Sensitivity analyses showed that varying key model outcome indicators did not alter our conclusions related to sequential sexual practices. Oral sex followed by anal sex (or vice versa), saliva use as a lubricant for anal sex and oral sex followed by oral–anal sex (rimming) or vice versa was essential for replicating multisite infection. Our sensitivity analyses did not alter our conclusion that oropharyngeal infections contributed to the majority of incident infections (details in the online supplemental materials).

Discussion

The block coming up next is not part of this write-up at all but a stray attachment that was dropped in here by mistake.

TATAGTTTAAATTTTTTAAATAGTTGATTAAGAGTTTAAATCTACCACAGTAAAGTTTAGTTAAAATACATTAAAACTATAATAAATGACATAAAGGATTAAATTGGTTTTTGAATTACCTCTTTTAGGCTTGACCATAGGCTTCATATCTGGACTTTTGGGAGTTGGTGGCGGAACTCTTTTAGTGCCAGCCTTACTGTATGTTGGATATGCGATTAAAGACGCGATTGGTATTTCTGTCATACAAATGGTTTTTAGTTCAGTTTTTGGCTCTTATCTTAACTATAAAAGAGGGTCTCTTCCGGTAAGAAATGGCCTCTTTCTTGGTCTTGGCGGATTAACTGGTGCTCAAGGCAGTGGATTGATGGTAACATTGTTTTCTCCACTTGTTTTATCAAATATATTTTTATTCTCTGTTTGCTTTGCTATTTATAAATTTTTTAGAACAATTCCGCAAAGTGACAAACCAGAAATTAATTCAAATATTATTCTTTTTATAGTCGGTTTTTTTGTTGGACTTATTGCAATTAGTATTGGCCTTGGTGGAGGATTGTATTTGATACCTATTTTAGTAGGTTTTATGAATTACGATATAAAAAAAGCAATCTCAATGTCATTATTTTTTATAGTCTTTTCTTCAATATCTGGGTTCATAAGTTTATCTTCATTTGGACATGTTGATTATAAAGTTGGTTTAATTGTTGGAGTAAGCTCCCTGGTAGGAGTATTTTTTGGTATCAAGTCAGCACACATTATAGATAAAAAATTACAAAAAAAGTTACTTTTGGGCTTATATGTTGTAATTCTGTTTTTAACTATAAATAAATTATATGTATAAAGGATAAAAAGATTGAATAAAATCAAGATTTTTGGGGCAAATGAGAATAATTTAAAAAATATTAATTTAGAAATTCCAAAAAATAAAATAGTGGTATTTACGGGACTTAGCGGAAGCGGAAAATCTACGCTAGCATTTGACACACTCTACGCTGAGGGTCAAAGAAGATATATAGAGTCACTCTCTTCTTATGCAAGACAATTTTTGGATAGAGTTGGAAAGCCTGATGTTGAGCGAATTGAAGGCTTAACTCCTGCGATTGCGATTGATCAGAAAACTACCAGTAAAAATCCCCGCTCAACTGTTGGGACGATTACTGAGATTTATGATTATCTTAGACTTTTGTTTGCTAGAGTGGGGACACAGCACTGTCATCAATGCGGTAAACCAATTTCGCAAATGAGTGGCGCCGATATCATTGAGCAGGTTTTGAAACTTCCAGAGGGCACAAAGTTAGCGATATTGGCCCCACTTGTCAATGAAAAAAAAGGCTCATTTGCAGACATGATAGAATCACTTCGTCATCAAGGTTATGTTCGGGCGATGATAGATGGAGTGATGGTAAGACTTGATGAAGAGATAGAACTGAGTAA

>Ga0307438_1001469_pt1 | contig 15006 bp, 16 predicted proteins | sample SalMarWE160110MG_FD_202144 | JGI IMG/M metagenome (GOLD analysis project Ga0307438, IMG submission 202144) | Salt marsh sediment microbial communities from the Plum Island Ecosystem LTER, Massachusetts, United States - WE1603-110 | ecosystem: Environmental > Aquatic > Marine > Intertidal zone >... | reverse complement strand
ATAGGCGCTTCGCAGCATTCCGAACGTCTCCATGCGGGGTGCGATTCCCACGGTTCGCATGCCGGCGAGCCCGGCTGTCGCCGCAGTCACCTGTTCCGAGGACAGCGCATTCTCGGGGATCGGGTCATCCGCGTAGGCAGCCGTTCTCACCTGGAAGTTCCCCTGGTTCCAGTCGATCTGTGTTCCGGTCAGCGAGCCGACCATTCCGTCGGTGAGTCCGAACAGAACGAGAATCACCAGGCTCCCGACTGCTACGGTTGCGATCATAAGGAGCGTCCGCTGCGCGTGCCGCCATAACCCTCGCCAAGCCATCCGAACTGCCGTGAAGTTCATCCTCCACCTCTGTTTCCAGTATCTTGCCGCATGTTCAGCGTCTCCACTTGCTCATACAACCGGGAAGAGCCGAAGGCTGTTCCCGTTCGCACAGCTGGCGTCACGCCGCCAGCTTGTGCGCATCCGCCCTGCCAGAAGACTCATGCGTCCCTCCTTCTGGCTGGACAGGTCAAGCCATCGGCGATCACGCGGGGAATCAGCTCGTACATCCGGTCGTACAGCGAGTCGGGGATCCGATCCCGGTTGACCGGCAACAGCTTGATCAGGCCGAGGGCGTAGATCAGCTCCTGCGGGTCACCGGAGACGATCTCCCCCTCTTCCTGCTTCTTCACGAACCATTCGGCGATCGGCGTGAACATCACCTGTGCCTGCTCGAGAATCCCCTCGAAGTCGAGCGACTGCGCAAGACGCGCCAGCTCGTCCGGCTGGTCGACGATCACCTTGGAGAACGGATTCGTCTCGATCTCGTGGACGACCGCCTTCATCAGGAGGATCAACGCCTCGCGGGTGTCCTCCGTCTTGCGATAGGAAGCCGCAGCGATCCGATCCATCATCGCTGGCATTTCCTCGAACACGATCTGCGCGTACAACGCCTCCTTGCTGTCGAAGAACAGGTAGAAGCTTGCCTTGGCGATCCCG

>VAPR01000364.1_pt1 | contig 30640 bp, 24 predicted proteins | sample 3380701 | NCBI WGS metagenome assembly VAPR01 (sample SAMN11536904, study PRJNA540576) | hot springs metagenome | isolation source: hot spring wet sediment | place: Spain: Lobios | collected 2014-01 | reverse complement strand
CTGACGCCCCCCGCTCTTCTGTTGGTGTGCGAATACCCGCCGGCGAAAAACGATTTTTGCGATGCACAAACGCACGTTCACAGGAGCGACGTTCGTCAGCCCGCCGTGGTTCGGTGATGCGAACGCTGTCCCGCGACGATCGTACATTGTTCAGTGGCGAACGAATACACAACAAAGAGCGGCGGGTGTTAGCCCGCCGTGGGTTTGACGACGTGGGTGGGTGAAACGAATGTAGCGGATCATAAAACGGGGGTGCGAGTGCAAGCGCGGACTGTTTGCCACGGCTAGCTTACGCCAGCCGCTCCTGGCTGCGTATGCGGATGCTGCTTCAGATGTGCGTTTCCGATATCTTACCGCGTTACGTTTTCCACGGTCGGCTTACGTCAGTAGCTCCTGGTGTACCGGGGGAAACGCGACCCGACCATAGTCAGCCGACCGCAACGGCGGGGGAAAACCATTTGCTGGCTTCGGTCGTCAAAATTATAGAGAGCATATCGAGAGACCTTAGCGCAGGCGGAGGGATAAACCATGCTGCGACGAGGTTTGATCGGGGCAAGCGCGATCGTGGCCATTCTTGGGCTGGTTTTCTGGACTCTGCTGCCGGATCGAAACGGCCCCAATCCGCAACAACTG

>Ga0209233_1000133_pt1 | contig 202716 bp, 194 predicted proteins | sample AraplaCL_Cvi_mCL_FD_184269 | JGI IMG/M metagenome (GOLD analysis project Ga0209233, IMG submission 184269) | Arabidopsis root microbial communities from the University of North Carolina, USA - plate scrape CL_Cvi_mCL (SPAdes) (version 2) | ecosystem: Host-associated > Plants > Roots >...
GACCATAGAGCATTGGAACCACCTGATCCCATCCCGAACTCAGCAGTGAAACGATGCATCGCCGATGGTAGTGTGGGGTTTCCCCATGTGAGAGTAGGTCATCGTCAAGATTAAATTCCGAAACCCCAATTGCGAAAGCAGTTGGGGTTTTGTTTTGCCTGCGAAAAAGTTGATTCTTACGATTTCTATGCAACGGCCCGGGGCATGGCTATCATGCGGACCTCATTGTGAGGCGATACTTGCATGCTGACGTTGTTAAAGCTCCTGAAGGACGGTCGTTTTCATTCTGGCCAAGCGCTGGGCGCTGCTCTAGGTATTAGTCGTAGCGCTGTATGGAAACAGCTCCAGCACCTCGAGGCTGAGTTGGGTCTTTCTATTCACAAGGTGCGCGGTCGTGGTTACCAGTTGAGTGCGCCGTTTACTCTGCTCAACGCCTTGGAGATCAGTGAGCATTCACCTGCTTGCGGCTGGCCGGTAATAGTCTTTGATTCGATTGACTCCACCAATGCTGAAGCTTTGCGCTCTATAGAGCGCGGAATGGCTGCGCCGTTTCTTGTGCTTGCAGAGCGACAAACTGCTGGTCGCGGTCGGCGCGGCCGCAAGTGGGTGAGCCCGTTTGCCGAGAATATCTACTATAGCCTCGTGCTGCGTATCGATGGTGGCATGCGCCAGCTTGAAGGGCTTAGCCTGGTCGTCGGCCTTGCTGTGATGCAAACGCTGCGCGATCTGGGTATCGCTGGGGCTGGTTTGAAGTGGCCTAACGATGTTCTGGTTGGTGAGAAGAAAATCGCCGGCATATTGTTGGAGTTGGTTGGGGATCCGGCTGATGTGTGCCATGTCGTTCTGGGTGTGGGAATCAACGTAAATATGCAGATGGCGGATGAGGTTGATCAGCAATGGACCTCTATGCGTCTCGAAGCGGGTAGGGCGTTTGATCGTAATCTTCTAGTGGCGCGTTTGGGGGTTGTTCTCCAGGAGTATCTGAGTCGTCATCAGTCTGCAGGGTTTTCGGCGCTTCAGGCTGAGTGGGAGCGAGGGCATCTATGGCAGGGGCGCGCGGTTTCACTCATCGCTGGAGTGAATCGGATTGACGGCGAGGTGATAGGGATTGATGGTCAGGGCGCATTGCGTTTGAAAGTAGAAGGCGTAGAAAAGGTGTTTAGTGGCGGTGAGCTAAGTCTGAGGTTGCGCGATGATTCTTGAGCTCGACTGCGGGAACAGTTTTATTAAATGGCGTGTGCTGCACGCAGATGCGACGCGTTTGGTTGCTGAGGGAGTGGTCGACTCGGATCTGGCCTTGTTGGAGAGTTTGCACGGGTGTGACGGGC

To our knowledge, this is the first model of gonorrhoea transmission to explore the role of sequential sexual practices. Our model suggests that including these sequential sexual practices is necessary to replicate the observed prevalence of single and multisite infections at the urethra, oropharynx and anorectum in MSM. In particular, our findings suggest that including the transmission of gonorrhoea from oral sex followed by anal sex (or vice versa) is necessary to explain the high proportion of gonorrhoea infection at both the oropharynx and anorectum. Spicknall et al 12 proposed that future work should determine what additional features could be added to their models to replicate the observed rates of site-specific infection. We addressed some of these issues raised by Spicknall in our current models that investigated three additional types of sequential sexual practices involving the oropharynx and saliva. We acknowledge that observational studies to investigate these routes of transmission are in their infancy and that these studies are very complicated to undertake. We further acknowledge that our suggestion that the oropharynx plays a major role in transmission is debated, although there is now emerging evidence for its validity.7 9 In this context, we argue that the role of mathematical models is to explore complex questions such as the ones we pose in order to stimulate research to prove or disprove findings. If our findings were confirmed by empirical studies, this would provide additional potential interventions for the prevention of gonorrhoea at a time when transmission rates in MSM are rising rapidly and condom rates are falling.24